It’s a fair point. But it would also be condescending–and quite possibly foolish–for John Kerry to counteract this perception by peppering his speeches with biblical references and talking effusively about his faith on the stump. Kerry is, by all accounts, a sincerely religious person, a former altar boy who briefly considered a career in the priesthood and who regularly attends Sunday mass. But he is also someone who prefers to keep his religious beliefs close to the vest, regarding faith as a personal matter that deeply marks his character but does not predetermine how he makes his decisions in office. “I don’t wear my religion on my sleeve,” Kerry said in his speech at the Democratic convention, “but faith has given me values and hope to live by, from Vietnam to this day, from Sunday to Sunday. I don’t want to claim that God is on our side. As Abraham Lincoln told us, I want to pray humbly that we are on God’s side.” It was one of the most compelling moments of his speech, a welcome contrast to the moralizing rhetoric of George W. Bush and a reminder that politicians whose religion takes less vocal forms are often the ones who most honor the tenets of their faith.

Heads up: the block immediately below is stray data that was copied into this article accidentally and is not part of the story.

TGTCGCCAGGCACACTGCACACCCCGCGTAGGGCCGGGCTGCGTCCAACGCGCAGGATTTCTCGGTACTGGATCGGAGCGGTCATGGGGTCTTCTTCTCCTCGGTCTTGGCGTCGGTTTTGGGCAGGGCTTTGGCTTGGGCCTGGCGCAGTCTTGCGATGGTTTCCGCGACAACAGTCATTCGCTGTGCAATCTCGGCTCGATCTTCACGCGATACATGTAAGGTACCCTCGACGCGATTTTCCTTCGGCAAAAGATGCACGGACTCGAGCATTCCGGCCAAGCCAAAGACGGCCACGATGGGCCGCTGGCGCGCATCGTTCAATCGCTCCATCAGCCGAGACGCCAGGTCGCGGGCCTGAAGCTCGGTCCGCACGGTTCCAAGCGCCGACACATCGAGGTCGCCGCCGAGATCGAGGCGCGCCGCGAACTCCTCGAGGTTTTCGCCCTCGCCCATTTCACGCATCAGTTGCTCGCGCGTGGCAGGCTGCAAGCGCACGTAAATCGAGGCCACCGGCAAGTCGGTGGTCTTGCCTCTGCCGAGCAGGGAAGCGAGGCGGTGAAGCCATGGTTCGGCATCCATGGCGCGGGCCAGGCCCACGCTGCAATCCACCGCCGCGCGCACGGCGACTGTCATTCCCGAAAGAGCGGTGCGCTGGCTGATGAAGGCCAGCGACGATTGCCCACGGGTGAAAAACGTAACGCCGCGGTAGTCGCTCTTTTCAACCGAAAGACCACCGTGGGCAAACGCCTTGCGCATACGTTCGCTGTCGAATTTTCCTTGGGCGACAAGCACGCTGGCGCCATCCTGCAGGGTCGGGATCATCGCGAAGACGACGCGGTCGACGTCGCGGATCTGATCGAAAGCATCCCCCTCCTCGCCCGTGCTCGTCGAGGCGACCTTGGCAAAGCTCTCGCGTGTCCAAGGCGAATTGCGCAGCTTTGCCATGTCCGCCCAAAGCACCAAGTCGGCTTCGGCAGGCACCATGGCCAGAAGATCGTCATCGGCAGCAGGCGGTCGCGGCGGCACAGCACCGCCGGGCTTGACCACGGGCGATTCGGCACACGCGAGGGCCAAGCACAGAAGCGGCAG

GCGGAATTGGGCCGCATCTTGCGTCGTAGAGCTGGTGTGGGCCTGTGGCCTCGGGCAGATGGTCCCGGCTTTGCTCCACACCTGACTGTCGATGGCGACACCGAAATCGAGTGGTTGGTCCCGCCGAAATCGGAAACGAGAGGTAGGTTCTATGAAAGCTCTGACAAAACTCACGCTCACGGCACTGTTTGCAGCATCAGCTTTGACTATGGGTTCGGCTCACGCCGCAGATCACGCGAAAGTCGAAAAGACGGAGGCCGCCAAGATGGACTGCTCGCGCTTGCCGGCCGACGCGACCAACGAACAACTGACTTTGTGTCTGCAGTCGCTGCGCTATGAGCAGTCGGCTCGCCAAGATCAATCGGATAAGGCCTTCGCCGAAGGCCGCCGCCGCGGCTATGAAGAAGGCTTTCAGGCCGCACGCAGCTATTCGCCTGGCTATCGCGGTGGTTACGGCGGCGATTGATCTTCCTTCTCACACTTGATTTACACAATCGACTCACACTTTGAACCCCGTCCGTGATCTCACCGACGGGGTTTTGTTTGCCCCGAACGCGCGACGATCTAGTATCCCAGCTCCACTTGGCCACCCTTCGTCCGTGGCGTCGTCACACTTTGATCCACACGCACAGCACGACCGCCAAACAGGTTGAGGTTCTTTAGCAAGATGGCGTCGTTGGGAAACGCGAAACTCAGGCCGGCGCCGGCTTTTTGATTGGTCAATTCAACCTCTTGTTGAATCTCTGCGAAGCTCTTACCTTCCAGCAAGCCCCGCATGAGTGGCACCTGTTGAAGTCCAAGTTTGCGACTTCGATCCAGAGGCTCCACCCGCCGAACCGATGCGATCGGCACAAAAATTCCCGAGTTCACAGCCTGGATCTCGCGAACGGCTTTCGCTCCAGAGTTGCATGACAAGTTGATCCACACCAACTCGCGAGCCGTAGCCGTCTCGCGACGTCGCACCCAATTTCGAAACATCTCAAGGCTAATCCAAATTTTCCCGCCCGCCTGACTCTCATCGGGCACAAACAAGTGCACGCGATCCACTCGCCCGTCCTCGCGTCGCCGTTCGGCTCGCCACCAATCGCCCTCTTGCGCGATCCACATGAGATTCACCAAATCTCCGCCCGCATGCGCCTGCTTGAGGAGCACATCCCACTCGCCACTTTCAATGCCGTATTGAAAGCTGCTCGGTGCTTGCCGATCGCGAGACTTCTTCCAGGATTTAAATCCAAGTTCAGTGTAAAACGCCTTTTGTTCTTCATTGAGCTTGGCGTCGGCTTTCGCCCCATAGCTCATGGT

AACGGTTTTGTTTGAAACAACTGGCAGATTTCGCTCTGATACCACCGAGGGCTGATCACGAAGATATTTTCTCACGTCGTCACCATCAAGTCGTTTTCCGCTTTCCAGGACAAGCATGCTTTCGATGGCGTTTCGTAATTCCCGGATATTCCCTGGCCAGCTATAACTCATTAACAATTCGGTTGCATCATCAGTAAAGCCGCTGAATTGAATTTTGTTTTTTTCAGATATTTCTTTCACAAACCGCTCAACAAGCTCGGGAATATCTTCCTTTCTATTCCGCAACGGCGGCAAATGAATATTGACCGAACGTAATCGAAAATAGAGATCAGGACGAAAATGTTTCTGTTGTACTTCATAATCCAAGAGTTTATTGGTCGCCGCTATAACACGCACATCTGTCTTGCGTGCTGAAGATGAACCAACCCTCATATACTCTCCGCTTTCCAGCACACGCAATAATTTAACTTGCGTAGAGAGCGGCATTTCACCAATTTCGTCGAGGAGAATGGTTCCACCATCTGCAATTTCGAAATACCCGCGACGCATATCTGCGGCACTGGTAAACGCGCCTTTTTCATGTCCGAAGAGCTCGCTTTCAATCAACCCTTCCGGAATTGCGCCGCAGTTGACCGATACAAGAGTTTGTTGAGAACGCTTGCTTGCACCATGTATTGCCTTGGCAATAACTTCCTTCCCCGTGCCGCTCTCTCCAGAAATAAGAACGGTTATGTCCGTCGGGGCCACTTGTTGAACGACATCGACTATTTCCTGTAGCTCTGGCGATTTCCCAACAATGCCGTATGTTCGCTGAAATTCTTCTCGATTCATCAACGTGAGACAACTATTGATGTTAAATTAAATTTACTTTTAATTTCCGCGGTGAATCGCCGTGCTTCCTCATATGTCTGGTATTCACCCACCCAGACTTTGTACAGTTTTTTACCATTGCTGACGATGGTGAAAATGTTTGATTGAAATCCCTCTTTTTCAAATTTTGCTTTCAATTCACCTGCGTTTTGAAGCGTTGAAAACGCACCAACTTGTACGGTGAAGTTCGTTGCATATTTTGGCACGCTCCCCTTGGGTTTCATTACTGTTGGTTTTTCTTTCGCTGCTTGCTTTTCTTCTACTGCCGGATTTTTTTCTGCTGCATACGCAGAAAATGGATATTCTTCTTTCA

For Kerry, as for most Democrats, the more effective way to close the religion gap isn’t by pandering to churchgoers with quotes from the Bible; it’s by addressing issues–poverty, social justice, the environment–that many people of faith care about, while pointing out that Republicans do not, in fact, have a monopoly on values. In this respect, Kerry might take a page from Senator Dick Durbin, a Catholic Democrat from Illinois who, like Kerry, came under criticism from a priest for being prochoice. Durbin examined the voting records of his colleagues on an array of moral issues of concern to the US Conference of Catholic Bishops–not only abortion but the death penalty, the minimum wage, the concentration of media ownership. On the whole, he discovered, Democrats in the Senate ranked better than Republicans. The highest ranking of all went to the candidate some conservatives have been tarring as antireligious: John Kerry.